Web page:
Should my baby use a helmet for his flat head?
A pediatric neurologist recommended our son wear a helmet for his flat head, but I've heard that the condition can correct itself. What should we do?
Submitted by Team

It's not surprising that you've heard dissenting opinions, since there's some controversy surrounding the use of helmets to treat positional plagiocephaly (also known as flattened head syndrome). Babies' skulls are naturally soft to allow their brains to grow, but this leaves their heads vulnerable to being molded when they lie in the same position for long periods. Because it's now recommended that babies sleep on their backs (this can significantly reduce the risk of sudden infant death syndrome, or SIDS), the number of babies developing flattened head syndrome is definitely on the rise -- but positional plagiocephaly is easy to treat and is usually corrected by the time a baby turns 1.

Whether or not you decide to use a helmet should depend largely on your child's age and the severity of the problem. For babies under 6 months, the condition will often correct itself with 30 minutes of tummy time each day for a few months; this keeps your baby out of the position that's causing the misshapenness. (It's important that you continue to put your baby to sleep on his back, although your doctor may encourage you to gently reposition his head once he's lying down.) For babies older than 6 months and those with very severe cases, wearing a helmet may be useful. It can often correct the problem quickly and does not cause any harm to the child.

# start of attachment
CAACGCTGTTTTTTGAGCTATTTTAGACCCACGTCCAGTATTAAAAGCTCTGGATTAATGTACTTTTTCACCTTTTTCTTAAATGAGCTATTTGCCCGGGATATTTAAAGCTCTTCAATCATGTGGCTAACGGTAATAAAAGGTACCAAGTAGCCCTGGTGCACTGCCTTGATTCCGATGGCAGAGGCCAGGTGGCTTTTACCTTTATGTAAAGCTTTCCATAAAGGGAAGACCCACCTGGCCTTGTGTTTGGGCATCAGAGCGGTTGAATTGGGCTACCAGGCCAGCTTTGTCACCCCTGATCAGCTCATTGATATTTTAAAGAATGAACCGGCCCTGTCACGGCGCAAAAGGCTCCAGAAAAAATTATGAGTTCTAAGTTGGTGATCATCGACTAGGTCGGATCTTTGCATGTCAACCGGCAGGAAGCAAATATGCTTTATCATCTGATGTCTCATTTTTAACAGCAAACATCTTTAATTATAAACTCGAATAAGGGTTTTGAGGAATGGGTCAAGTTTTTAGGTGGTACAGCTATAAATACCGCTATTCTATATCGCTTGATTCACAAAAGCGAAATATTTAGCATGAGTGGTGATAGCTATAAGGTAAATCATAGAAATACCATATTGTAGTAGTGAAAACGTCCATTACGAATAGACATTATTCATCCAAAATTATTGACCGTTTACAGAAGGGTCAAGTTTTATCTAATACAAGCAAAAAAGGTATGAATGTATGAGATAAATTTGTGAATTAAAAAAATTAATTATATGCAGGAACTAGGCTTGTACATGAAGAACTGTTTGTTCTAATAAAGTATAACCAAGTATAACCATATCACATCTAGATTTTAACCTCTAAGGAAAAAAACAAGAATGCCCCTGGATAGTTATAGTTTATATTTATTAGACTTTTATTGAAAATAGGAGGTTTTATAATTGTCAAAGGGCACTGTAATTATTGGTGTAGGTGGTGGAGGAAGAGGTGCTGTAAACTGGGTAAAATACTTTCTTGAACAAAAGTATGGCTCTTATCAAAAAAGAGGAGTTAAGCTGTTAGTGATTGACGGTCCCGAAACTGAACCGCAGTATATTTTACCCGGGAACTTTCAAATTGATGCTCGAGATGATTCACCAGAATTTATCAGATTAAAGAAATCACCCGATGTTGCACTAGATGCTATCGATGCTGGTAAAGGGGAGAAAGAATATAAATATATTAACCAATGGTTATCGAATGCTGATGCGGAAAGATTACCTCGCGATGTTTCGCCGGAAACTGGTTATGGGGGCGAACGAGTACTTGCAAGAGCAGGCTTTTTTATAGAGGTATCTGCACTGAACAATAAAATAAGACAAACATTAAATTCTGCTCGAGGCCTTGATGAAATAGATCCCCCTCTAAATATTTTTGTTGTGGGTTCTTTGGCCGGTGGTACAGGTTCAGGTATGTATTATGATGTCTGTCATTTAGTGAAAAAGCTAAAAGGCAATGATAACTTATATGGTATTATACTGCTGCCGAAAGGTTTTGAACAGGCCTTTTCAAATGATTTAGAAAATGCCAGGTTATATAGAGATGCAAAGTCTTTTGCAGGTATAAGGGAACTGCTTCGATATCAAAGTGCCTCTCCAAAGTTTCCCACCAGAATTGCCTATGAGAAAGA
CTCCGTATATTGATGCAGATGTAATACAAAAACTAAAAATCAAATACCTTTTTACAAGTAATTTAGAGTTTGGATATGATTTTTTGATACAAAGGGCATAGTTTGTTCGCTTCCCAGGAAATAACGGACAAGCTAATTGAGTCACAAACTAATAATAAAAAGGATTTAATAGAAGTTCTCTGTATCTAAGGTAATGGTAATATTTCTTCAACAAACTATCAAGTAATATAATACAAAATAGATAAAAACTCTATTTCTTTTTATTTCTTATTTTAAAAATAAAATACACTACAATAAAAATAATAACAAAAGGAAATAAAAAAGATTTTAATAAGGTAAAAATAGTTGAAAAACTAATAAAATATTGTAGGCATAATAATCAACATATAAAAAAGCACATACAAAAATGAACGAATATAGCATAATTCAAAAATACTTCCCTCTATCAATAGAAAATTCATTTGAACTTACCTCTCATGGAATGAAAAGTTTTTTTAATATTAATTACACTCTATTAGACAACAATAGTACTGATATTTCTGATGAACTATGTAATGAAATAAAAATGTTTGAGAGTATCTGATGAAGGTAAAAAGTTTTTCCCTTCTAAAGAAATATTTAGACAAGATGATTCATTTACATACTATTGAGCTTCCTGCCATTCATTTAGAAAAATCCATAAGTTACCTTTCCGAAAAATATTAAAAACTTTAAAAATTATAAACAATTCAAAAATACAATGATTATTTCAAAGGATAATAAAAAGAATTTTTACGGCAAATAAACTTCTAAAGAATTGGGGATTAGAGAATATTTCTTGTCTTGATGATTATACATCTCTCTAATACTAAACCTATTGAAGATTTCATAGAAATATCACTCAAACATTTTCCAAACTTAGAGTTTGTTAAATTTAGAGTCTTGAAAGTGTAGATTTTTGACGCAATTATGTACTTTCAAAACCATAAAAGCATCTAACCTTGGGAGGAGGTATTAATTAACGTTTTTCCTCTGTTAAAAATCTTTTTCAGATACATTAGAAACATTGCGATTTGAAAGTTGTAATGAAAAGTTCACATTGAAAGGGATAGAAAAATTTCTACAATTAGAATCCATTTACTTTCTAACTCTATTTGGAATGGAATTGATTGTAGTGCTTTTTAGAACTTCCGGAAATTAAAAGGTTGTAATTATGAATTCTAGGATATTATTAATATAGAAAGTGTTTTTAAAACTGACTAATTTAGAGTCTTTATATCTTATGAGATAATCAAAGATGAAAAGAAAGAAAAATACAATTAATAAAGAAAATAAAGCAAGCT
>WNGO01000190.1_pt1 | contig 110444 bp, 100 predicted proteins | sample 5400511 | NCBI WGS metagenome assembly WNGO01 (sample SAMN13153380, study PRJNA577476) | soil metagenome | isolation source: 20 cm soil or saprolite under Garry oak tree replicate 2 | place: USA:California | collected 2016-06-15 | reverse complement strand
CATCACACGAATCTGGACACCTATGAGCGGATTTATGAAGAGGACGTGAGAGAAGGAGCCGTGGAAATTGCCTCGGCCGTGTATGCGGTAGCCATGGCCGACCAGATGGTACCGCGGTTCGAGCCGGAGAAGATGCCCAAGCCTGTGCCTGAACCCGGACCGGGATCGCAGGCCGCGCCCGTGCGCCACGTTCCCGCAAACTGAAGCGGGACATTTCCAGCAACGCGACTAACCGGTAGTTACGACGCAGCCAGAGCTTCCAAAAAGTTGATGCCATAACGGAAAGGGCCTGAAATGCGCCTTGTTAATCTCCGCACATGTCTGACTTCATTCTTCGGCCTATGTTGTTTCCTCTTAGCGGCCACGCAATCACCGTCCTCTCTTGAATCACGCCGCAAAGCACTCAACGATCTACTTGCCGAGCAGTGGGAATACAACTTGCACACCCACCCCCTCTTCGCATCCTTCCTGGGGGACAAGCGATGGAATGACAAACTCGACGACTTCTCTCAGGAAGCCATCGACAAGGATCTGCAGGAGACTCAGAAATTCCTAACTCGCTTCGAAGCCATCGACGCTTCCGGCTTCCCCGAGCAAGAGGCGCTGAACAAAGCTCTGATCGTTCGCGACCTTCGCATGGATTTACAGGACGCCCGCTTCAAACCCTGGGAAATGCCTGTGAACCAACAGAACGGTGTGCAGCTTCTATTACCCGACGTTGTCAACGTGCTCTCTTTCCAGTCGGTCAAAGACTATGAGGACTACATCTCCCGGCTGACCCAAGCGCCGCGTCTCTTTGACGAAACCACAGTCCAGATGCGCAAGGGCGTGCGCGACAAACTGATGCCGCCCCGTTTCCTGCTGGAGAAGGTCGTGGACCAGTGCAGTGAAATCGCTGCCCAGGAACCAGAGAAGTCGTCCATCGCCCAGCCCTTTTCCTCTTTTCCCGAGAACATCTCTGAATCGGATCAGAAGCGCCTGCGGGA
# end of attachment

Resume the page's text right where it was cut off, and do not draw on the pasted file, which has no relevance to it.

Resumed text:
The helmets are usually made of plastic and look a lot like a kid's bicycle helmet. Depending on his condition, your baby may wear the helmet for a month or two to as long as six months. Most doctors will instruct you to leave the helmet on for 23 hours each day, removing it only for bathtime. Although this may seem like a lot, the problem will be corrected much faster if you follow instructions. Most babies are not bothered by the helmet and easily adapt to wearing it.

Copyright 2009 Meredith Corporation.

Answered by Team
Community Answers (4)

We used the Lazy Lambert ErgoPillow for our baby, and it definitely helped to shape his head. I guess it depends on the severity of the case, whether or not a helmet is necessary. There are helmets out there that are made with extra care for cuteness. Hopefully you have a doctor you trust, and you can take his or her advice without confidence.
Submitted by mhammerarbeit

my cousin has a bay boy with Down's and he had asymmetric and flat head, they used helmet 23hrs a day of 24.. and his head shape is perfect now. I remember they used to go to spec lab to reshape it (in Czech rep) as his head was growing few times. He was 9m when they started.
Submitted by x743834

my baby has plagiocephaly from the first months,now he is almost 6 months and the flat side is not corrected by itself despite the efforts of the physiotherapist then we decide to use the il is not guaranteed that those under 6 months recover naturally.
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